By: Kayhan Int’l Staff Writer
If in the 19th century when the rapidly declining Ottoman Empire was known as "Sick Man of Europe”, today that description aptly fits France.
What used to be one of the major powers of western Europe, France is now an economically-ill and protest-wracked country where it seems each and every group is demonstrating some day or other to air its never-ending grievances, while an incompetent government led by Emmanuel Macron has no clue on how to solve the people’s problems.
If the Yellow Vest Movement that raged for almost two years has gradually tapered down, new groups are out on the streets to raise their demands.
Yesterday, schoolteachers and university students marched together in protests or went on strike around France to demand more government support amid the Coronavirus pandemic.
"No virus protocol, no school!” read posters carried by the protestors, demanding better virus protections at schools, which have remained open since September despite the fears of the public that students might be infected in a country which has no effective antidote to Covid-19.
"Sick of Zoom!” chanted university students, frustrated that they’ve been barred from campuses since October.
The main concern, however, during Tuesday’s protests in Paris, Marseille and other cities around France was economic.
Teachers unions, who are in unresolved talks with the clueless Macron regime for improved conditions, want higher salaries and demanded that the state hire more educators after years of cost cuts.
Students are seeking more government financial support and want to call attention to emotional troubles among young people cut off from friends, professors and job opportunities amid the pandemic.
France has among the world’s highest number of virus infections and deaths, while the declining economy, coupled with the idiotic policies of Macron at home and abroad have worsened the situation.
France, which today is a mere shadow of its former colonial past, refuses to believe that the era of colonization of other countries is over, and as a result suffers setbacks.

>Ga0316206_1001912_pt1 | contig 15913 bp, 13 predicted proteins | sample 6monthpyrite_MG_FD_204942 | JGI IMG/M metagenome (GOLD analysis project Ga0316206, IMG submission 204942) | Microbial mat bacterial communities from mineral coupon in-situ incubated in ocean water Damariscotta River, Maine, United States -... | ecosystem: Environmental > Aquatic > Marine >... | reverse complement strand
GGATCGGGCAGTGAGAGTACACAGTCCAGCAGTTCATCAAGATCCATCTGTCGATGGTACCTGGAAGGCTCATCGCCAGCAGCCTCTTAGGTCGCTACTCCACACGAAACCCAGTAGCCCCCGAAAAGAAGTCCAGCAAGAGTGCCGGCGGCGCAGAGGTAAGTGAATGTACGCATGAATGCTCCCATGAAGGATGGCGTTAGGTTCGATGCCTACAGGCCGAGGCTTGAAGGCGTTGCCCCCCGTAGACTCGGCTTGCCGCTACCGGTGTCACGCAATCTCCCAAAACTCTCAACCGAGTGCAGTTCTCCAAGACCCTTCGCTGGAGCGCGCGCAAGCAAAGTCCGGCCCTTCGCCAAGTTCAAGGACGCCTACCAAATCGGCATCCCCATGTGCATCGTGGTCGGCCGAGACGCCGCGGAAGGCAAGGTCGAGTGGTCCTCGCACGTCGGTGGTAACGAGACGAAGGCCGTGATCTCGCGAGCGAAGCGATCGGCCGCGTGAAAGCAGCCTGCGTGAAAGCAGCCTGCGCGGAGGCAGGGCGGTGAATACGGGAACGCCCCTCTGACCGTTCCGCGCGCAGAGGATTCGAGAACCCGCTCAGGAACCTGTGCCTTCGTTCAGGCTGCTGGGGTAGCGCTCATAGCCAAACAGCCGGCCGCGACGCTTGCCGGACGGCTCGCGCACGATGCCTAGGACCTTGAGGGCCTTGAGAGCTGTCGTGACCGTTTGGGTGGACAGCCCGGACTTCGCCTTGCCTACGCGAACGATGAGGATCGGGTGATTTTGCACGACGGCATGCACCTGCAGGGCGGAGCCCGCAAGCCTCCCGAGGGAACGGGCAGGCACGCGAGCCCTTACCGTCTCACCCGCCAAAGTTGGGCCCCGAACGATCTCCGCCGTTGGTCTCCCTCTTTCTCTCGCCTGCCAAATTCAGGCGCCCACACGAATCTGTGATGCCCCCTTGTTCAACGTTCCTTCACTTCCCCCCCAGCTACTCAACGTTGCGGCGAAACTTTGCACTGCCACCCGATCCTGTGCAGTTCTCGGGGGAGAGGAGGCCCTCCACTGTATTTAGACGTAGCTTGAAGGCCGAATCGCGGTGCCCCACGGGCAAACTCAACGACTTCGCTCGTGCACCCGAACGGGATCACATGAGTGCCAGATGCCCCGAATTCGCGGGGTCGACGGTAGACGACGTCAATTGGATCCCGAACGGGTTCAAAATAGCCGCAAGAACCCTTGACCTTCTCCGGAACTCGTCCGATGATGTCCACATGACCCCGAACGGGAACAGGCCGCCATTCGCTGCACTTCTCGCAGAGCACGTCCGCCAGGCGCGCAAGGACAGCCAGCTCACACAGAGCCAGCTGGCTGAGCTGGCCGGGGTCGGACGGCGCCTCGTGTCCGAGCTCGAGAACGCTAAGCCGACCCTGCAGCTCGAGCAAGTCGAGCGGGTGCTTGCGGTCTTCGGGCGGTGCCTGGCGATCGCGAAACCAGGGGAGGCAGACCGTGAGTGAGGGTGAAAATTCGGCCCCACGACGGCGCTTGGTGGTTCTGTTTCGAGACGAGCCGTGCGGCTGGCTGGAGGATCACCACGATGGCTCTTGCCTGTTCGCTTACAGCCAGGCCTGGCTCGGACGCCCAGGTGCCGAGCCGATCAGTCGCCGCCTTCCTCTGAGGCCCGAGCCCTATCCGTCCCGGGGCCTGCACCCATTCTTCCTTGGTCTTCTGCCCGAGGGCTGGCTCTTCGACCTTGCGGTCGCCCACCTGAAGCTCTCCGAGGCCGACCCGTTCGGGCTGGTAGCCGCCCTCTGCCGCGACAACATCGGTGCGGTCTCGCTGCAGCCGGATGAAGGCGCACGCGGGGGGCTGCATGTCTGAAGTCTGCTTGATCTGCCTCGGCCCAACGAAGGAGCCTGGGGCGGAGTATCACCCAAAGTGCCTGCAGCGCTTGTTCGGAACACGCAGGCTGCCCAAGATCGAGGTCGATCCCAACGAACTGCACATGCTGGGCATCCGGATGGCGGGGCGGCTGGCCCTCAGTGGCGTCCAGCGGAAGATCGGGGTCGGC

A glaring example is Lebanon, which used to be a French League of Nations mandate territory between the two World Wars, but today the Lebanese people do not want Macron to meddle in their affairs.
The same is the situation in the Francophone countries of Africa, where Paris has made a laughing stock of itself by trying in vain to flex its aching military and economic muscles, with no effect indeed.
Meanwhile the streets of Paris and other cities have become the scenes of tussle between the police and protestors.
Last week, over 200,000 people took to the streets of the capital, while tens of thousands of other protesters marched across France to denounce a security bill that would restrict the filming of police and posting of images on social media – something critics say would impact the ability to document cases of police brutality.
Protesters are also against the use of ramped-up surveillance tools such as drones and pedestrian cameras.
In Paris, marchers came out despite a rare snowfall, carrying banners with slogans such as "Police everywhere, justice nowhere”, and "State of emergency, police state.”
According to protestors, they are living in a dictatorship, adding: "If this is the case in the country which claims to support the rights of man and freedom, then we are ashamed to be French!”